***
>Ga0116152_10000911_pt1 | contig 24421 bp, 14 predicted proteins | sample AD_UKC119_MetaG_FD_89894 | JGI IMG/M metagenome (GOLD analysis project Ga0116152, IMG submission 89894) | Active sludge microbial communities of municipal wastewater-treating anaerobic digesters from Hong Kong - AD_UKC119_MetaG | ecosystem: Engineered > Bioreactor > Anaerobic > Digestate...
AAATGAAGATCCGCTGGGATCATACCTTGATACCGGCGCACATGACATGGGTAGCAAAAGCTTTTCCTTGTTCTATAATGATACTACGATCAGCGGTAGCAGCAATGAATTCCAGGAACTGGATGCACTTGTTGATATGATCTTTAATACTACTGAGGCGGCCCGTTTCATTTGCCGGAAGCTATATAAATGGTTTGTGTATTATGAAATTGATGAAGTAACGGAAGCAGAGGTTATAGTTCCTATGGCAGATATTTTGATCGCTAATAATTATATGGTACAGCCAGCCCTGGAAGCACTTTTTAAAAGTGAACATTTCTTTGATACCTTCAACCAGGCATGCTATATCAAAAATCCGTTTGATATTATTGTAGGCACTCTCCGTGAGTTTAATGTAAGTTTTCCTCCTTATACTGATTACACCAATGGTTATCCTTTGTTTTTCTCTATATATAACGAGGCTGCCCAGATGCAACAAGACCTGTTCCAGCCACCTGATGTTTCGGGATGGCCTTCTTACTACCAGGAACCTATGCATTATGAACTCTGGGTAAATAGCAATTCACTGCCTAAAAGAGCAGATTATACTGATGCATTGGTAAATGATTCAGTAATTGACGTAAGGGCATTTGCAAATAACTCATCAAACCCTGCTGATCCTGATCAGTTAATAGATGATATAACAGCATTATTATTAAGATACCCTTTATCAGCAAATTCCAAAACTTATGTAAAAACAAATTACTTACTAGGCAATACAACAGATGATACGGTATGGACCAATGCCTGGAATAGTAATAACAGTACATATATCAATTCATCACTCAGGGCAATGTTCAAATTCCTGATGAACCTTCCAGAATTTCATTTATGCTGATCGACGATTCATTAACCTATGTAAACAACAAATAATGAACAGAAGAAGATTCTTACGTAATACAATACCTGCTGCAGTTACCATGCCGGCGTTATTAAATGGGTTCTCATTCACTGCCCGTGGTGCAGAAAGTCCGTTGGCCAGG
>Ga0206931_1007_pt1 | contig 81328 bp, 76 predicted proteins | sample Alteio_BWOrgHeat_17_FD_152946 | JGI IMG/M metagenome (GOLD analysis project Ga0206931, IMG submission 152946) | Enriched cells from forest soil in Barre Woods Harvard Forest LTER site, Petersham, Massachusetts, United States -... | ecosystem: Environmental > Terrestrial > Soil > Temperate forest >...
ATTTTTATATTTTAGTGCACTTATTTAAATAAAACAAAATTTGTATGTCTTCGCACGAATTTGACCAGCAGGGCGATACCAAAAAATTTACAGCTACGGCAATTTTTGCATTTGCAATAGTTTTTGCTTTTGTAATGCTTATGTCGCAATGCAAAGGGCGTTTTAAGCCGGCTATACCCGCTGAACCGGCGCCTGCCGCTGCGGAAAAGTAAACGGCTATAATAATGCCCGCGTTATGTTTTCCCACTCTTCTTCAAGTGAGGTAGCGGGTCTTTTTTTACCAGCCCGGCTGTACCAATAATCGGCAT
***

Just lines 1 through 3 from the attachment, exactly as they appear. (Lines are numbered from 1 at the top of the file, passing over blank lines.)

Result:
>Ga0116152_10000911_pt1 | contig 24421 bp, 14 predicted proteins | sample AD_UKC119_MetaG_FD_89894 | JGI IMG/M metagenome (GOLD analysis project Ga0116152, IMG submission 89894) | Active sludge microbial communities of municipal wastewater-treating anaerobic digesters from Hong Kong - AD_UKC119_MetaG | ecosystem: Engineered > Bioreactor > Anaerobic > Digestate...
AAATGAAGATCCGCTGGGATCATACCTTGATACCGGCGCACATGACATGGGTAGCAAAAGCTTTTCCTTGTTCTATAATGATACTACGATCAGCGGTAGCAGCAATGAATTCCAGGAACTGGATGCACTTGTTGATATGATCTTTAATACTACTGAGGCGGCCCGTTTCATTTGCCGGAAGCTATATAAATGGTTTGTGTATTATGAAATTGATGAAGTAACGGAAGCAGAGGTTATAGTTCCTATGGCAGATATTTTGATCGCTAATAATTATATGGTACAGCCAGCCCTGGAAGCACTTTTTAAAAGTGAACATTTCTTTGATACCTTCAACCAGGCATGCTATATCAAAAATCCGTTTGATATTATTGTAGGCACTCTCCGTGAGTTTAATGTAAGTTTTCCTCCTTATACTGATTACACCAATGGTTATCCTTTGTTTTTCTCTATATATAACGAGGCTGCCCAGATGCAACAAGACCTGTTCCAGCCACCTGATGTTTCGGGATGGCCTTCTTACTACCAGGAACCTATGCATTATGAACTCTGGGTAAATAGCAATTCACTGCCTAAAAGAGCAGATTATACTGATGCATTGGTAAATGATTCAGTAATTGACGTAAGGGCATTTGCAAATAACTCATCAAACCCTGCTGATCCTGATCAGTTAATAGATGATATAACAGCATTATTATTAAGATACCCTTTATCAGCAAATTCCAAAACTTATGTAAAAACAAATTACTTACTAGGCAATACAACAGATGATACGGTATGGACCAATGCCTGGAATAGTAATAACAGTACATATATCAATTCATCACTCAGGGCAATGTTCAAATTCCTGATGAACCTTCCAGAATTTCATTTATGCTGATCGACGATTCATTAACCTATGTAAACAACAAATAATGAACAGAAGAAGATTCTTACGTAATACAATACCTGCTGCAGTTACCATGCCGGCGTTATTAAATGGGTTCTCATTCACTGCCCGTGGTGCAGAAAGTCCGTTGGCCAGG
>Ga0206931_1007_pt1 | contig 81328 bp, 76 predicted proteins | sample Alteio_BWOrgHeat_17_FD_152946 | JGI IMG/M metagenome (GOLD analysis project Ga0206931, IMG submission 152946) | Enriched cells from forest soil in Barre Woods Harvard Forest LTER site, Petersham, Massachusetts, United States -... | ecosystem: Environmental > Terrestrial > Soil > Temperate forest >...